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- Key warns of big pay equity costs 88
- Two 'funding pathways' for Auckland transport 42
- English reminds savers of no guarantee 28
- RBNZ drops talk of future rate hikes 27
- Auckland Mayor tweaks commercial vs residential rates 16
- What happened today 12
- Friday's guest Top 10 12
- ANZ NZ annual profit up 25% 12
- 90 seconds at 9 am: US Fed ends QE 12
- A critique of RBNZ risk management 11
90 seconds at 9 am: Spain says only wants bailout without harsh conditions, raising new Euro-zone fears; Stock rally stalls; NZ$ becalmed at 81.5 USc
Here's my summary of the key news overnight in 90 seconds at 9 am, including news Spain appears reluctant to ask for a bailout if it involves harsh new austerity conditions, raising fears the European Central Bank (ECB) will not get the necessary green light to buy Spanish bonds to calm the Euro-zone crisis.
Global stocks, commodities and Southern European bonds have rallied sharply in the last week on hopes ECB bond buying may calm the Euro-zone crisis, so the suggestion that Spain may not want or get a bailout from European rescue funds undermines those hopes.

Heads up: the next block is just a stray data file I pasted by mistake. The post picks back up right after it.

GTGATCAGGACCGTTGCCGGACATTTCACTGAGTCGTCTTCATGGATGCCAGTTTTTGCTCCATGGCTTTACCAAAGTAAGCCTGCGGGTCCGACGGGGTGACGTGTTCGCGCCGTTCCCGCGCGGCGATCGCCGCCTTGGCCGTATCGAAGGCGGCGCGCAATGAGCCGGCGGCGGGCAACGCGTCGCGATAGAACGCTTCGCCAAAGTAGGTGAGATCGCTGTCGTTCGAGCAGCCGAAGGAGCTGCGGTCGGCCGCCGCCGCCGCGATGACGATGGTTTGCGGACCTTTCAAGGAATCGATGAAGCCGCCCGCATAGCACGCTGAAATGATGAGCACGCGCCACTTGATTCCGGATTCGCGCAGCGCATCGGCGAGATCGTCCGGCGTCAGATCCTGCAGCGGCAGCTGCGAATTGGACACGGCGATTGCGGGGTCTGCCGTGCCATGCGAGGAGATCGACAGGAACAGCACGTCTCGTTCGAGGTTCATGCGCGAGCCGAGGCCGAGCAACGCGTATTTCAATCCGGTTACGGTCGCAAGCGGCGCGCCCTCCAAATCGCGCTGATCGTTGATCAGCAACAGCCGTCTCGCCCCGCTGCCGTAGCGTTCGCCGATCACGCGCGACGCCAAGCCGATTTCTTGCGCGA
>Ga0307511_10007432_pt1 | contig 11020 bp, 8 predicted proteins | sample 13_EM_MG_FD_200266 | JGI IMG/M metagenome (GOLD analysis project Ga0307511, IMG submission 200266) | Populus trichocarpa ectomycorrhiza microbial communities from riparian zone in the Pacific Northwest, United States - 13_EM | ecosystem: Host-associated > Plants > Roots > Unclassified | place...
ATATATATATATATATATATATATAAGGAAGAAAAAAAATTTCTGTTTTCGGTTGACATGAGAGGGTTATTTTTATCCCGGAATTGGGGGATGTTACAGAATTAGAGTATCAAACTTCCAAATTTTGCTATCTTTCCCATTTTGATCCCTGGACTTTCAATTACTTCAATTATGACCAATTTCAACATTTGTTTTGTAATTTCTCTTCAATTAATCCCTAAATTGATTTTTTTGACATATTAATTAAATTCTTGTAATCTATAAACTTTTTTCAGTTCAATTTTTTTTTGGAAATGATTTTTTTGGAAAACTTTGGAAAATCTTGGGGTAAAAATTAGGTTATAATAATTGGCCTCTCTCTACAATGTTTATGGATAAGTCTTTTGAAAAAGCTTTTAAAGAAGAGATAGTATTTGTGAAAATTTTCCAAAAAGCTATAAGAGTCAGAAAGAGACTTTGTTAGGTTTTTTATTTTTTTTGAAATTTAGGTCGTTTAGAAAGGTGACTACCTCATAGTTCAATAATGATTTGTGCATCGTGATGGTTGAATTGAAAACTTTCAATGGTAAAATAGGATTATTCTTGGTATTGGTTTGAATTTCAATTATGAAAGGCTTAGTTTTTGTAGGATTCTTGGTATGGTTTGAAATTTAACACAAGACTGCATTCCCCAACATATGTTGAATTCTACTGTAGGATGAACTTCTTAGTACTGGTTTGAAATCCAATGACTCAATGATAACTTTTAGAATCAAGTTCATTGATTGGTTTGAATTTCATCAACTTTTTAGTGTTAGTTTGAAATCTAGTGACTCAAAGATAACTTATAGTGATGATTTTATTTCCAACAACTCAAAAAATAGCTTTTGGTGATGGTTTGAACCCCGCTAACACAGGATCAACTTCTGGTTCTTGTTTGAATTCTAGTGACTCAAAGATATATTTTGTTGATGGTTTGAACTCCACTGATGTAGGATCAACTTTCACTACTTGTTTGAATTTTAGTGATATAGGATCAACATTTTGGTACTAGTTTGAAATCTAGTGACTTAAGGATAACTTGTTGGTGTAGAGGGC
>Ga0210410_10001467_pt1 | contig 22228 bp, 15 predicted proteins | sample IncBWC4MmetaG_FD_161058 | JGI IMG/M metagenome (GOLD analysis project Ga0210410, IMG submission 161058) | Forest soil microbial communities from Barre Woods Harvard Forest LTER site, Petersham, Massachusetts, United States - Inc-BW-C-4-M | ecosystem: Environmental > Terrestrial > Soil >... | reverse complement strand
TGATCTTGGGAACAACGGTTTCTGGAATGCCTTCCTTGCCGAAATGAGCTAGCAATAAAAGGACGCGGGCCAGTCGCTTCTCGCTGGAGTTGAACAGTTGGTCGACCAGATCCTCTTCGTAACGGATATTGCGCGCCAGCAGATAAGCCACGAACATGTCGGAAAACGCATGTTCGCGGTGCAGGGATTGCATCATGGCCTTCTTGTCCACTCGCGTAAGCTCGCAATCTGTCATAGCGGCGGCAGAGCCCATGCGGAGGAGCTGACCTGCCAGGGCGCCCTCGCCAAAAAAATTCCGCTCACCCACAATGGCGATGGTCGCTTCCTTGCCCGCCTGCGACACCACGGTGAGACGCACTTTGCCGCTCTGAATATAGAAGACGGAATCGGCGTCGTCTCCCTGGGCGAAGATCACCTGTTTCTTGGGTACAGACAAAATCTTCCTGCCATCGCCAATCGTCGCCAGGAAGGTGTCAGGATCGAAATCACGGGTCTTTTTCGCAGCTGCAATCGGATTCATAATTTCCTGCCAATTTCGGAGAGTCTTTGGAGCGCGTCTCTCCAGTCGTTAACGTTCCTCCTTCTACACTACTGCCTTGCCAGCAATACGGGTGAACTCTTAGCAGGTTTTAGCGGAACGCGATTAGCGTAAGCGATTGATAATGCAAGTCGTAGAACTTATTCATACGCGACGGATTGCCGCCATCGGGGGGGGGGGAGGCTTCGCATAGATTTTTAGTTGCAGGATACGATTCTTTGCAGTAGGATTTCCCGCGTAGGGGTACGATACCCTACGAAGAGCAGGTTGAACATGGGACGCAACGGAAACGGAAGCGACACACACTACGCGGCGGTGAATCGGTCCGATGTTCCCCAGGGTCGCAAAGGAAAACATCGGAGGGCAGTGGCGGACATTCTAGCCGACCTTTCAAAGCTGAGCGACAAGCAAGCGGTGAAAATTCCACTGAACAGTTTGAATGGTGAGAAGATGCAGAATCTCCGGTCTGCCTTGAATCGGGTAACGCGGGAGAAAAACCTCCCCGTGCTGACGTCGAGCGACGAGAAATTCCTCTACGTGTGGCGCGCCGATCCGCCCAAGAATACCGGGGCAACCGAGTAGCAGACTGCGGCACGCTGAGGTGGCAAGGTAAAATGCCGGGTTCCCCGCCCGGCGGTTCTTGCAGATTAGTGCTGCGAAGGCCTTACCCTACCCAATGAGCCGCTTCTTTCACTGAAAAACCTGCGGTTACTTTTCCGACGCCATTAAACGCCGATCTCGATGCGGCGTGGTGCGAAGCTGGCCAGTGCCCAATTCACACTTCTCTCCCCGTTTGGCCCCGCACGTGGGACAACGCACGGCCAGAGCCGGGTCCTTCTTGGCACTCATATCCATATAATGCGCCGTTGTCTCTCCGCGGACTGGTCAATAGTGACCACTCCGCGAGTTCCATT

The ECB has said it will only buy Spanish bonds in conjuction with a rescue coordinated by the European Financial Stability Fund after a Spanish request for a bailout. See more here at AFP.
The Euro fell and European stocks fell around 0.3%. US stocks closed broadly flat in a lightly traded market dominated by Northern Hemisphere holidays and Olympics-watching. See more here at Reuters.
Meanwhile Germany bund yields fell after news German industrial production fell 0.9% and German exports fell 1.5%, suggesting the Euro-zone economic slowdown is gathering pace. Spanish long term bond yields rose. See more here at Bloomberg.
In Britain, the Bank of England slashed its economic growth forecast and cut its inflation view, opening up the possibility of yet more money printing to try to boost the British economy.
The Bank of England's Governor Mervyn King warned the impact of the Euro-zone economic slowdown was worse than expected and he lamented the pound's rise vs the euro despite the money printing, saying it was hurting exporters. See more here at Bloomberg.
The New Zealand dollar was broadly stable at 81.5 USc, with markets looking ahead to labour force figures at 10.45 am expected to show unemployment down slightly to 6.5% and modest employment growth.